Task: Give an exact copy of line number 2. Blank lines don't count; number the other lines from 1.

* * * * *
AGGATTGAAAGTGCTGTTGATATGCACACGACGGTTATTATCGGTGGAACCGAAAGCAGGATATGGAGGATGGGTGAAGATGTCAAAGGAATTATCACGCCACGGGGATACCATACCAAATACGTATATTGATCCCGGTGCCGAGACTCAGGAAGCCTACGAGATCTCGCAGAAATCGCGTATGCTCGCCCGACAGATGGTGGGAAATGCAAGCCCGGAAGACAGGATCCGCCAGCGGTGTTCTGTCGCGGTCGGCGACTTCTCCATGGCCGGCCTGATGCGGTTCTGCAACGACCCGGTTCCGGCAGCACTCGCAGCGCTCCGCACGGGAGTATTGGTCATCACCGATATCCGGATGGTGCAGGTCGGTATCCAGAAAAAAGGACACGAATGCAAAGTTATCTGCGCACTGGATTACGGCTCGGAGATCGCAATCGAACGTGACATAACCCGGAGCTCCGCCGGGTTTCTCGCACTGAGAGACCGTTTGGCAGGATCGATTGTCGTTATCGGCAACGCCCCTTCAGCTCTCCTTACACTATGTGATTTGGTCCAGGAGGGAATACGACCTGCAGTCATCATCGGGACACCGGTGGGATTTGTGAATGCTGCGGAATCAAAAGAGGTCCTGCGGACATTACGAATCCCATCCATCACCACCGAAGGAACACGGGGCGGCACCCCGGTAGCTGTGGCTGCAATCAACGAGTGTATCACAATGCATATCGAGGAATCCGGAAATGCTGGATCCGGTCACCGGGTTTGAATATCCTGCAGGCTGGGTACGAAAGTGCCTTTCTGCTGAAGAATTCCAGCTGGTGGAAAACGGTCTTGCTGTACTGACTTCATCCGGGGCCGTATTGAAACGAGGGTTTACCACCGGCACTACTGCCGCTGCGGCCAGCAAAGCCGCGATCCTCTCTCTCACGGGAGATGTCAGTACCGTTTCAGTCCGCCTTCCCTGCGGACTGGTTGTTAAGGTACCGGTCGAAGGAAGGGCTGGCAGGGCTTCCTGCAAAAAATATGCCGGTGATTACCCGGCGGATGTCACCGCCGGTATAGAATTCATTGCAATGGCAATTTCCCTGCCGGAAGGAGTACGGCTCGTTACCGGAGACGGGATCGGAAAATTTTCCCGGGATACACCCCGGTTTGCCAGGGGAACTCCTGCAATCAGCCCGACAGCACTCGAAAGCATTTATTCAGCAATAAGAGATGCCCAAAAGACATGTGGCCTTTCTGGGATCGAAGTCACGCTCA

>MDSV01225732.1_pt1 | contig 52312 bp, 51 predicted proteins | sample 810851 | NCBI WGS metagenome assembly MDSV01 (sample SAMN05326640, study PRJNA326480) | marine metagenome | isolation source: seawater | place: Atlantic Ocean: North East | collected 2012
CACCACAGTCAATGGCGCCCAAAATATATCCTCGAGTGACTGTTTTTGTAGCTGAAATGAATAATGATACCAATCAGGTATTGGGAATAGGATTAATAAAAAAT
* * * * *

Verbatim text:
>MDSV01225732.1_pt1 | contig 52312 bp, 51 predicted proteins | sample 810851 | NCBI WGS metagenome assembly MDSV01 (sample SAMN05326640, study PRJNA326480) | marine metagenome | isolation source: seawater | place: Atlantic Ocean: North East | collected 2012